This may be one of the more famous things Lance was involved in, building up the empty arena match. Terry Funk gives one of his more diabolical promos claiming Lawler is a lover of chickens. Lance has a solemn look and again allows the heel to say what he wants without getting into the middle of things. Funk claims that he has the officials and even Lance on his side. Funk introduces the stipulation of the empty arena match. Funk’s reasoning is sound with him thinking everyone is against him and he isn’t looking for money. Funk puts his finger on Lance at the end of the promo as Lance gets progressively more annoyed. All Lance can state afterwards is “There it is.” Simple, but effective. The mood between Lawler and Lance back in the studio is more cordial. Lawler looks at the envelope and walks away. Lance is flabbergasted by that and is forced to just send the show to break.

Here is the empty arena match. Like any good reporter, Lance alerts Terry that they can’t use the footage if he is cussing like crazy. Lance is being finger-pointed again. Funk wants him to come into the ring and count out Lawler. Lance tells him sternly he is not the referee and he is not counting him out. Lance explains what his position is in the proceedings – someone just to bring a camera and microphone. Funk keeps ranting and raving until Lawler shows up. Funk expels that he didn’t think that Lawler had the guts to show up. ”Well, he’s here.”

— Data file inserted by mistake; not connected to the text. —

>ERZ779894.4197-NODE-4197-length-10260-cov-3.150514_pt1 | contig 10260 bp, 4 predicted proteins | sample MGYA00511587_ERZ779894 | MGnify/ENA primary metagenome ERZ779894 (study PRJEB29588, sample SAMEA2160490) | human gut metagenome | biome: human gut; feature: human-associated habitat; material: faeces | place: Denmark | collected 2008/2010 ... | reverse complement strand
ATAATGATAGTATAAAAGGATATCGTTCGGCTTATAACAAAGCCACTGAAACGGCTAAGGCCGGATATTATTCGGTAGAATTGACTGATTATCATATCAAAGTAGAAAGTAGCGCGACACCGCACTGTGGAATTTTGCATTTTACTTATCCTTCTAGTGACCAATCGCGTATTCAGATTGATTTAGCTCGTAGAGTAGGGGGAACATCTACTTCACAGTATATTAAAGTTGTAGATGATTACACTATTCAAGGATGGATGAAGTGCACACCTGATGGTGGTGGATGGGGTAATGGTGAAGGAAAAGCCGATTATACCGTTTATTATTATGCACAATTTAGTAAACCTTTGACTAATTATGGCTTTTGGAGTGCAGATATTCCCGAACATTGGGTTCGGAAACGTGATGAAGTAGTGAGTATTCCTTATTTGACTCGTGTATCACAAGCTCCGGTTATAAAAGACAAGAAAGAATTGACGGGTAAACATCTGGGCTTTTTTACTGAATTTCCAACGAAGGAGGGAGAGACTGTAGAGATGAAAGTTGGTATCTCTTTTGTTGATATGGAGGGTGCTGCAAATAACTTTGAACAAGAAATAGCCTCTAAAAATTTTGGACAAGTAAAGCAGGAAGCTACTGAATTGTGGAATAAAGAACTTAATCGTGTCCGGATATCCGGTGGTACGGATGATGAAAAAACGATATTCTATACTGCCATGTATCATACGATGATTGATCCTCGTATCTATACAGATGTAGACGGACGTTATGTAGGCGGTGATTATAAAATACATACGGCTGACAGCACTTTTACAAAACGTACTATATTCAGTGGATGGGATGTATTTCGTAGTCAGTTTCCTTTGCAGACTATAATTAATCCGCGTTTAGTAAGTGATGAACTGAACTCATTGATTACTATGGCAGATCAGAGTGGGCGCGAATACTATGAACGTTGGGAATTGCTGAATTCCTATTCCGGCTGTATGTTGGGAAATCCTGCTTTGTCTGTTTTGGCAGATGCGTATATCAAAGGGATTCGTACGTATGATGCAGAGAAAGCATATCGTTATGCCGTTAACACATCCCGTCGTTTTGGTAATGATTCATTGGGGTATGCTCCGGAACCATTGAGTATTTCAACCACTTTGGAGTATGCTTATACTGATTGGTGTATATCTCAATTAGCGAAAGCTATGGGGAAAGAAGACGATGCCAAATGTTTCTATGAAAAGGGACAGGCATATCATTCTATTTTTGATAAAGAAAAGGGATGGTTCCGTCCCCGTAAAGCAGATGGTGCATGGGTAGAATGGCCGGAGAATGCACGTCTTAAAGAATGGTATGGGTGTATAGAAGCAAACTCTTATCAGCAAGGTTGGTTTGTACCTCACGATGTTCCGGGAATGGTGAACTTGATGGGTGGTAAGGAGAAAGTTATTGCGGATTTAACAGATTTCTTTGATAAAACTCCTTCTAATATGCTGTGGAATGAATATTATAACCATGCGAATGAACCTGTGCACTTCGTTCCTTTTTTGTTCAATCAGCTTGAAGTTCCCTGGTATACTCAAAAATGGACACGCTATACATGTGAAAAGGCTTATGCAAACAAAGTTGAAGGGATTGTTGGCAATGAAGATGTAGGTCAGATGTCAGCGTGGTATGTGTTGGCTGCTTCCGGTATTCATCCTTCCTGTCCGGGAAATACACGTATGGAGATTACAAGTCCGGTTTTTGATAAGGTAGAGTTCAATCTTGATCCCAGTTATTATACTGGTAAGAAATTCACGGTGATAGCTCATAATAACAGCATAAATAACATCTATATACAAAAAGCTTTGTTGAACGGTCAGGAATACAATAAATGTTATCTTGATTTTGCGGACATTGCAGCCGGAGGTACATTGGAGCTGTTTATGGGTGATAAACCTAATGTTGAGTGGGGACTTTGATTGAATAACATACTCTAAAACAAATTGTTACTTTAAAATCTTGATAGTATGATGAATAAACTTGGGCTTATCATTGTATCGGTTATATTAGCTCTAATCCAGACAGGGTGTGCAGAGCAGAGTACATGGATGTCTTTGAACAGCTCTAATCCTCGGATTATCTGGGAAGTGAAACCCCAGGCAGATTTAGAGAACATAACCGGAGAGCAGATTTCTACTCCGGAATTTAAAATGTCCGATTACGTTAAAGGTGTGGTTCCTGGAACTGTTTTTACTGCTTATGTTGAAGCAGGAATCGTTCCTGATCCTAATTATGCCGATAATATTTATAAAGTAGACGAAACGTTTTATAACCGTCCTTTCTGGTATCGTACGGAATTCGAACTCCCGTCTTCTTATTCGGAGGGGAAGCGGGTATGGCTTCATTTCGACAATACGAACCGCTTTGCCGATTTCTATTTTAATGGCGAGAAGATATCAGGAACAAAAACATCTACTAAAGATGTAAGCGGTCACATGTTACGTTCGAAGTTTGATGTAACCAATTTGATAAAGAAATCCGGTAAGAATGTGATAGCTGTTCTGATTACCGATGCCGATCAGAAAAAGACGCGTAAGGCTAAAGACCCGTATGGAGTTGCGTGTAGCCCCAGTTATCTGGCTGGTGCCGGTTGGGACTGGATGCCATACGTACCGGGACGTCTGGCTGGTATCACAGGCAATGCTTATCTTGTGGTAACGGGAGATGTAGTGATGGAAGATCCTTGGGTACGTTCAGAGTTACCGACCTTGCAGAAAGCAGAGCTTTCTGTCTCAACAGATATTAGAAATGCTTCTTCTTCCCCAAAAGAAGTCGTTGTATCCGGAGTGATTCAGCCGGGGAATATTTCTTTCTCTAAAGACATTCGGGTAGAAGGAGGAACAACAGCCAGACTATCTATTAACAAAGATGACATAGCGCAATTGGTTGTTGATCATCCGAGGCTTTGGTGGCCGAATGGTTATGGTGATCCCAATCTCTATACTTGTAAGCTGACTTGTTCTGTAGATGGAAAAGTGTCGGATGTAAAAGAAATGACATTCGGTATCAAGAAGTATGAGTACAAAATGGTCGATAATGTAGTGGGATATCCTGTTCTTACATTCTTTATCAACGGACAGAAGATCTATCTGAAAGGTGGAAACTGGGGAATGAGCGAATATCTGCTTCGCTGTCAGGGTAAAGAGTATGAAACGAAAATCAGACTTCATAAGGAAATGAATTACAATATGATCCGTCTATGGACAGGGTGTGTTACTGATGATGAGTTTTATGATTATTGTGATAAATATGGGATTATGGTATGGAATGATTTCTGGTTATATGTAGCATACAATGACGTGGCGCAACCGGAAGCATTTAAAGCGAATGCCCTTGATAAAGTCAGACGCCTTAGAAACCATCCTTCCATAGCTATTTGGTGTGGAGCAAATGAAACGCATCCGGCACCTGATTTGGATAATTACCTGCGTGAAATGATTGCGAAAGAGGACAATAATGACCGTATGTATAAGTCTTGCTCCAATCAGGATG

All three of the examples above explain the subtlety but beauty of Lance as an announcer. He didn’t have to scream and yell from the heavens that someone had been broken in half. Lance also remained mostly objective. In a world that daily seems more divided, Lance was there to provide an objective job as the commentator of Memphis Championship Wrestling. Sure, he had his favorites and biases, and those seeped in when his hand was forced, but overall Lance narrated the action and gave the viewer a choice to make the right decision with who to cheer for. Lance operated on a mentality that actions will speak for themselves. Lance was a longstanding pillar of the announcer community and bridged generations of fans from when he first started until when he ended. I never spoke to Lance personally, but from accounts, he was  a sweetheart of a man that did give his time patiently to podcasts and other forms of wrestling journalism late into his life. Lance’s twitter was filled with him eating at restaurants with family and carrying over the wholesome values that personified his announcing career. The best wrestling characters are only an extension of the person behind them and Lance was one of the best characters of all. Lance became my wrestling grandfather and a beacon of trust and narration in a wild and crazy world of wrestling.